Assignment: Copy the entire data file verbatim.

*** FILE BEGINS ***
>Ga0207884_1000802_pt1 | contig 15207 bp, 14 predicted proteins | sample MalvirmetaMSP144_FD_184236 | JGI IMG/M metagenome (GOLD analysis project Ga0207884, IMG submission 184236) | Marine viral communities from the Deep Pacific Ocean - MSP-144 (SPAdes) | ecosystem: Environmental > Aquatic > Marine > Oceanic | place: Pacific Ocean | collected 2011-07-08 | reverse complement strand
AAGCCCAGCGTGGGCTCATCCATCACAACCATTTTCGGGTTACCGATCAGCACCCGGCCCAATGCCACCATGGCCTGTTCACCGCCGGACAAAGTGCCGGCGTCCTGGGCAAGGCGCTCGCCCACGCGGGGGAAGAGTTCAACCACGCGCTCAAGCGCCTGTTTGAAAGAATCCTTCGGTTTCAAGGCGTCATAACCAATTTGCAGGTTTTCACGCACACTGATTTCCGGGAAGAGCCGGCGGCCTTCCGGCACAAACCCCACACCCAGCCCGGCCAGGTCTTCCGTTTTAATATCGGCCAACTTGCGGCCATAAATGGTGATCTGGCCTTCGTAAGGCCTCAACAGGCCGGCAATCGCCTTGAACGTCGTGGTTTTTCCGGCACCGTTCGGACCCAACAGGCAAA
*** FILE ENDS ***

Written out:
>Ga0207884_1000802_pt1 | contig 15207 bp, 14 predicted proteins | sample MalvirmetaMSP144_FD_184236 | JGI IMG/M metagenome (GOLD analysis project Ga0207884, IMG submission 184236) | Marine viral communities from the Deep Pacific Ocean - MSP-144 (SPAdes) | ecosystem: Environmental > Aquatic > Marine > Oceanic | place: Pacific Ocean | collected 2011-07-08 | reverse complement strand
AAGCCCAGCGTGGGCTCATCCATCACAACCATTTTCGGGTTACCGATCAGCACCCGGCCCAATGCCACCATGGCCTGTTCACCGCCGGACAAAGTGCCGGCGTCCTGGGCAAGGCGCTCGCCCACGCGGGGGAAGAGTTCAACCACGCGCTCAAGCGCCTGTTTGAAAGAATCCTTCGGTTTCAAGGCGTCATAACCAATTTGCAGGTTTTCACGCACACTGATTTCCGGGAAGAGCCGGCGGCCTTCCGGCACAAACCCCACACCCAGCCCGGCCAGGTCTTCCGTTTTAATATCGGCCAACTTGCGGCCATAAATGGTGATCTGGCCTTCGTAAGGCCTCAACAGGCCGGCAATCGCCTTGAACGTCGTGGTTTTTCCGGCACCGTTCGGACCCAACAGGCAAA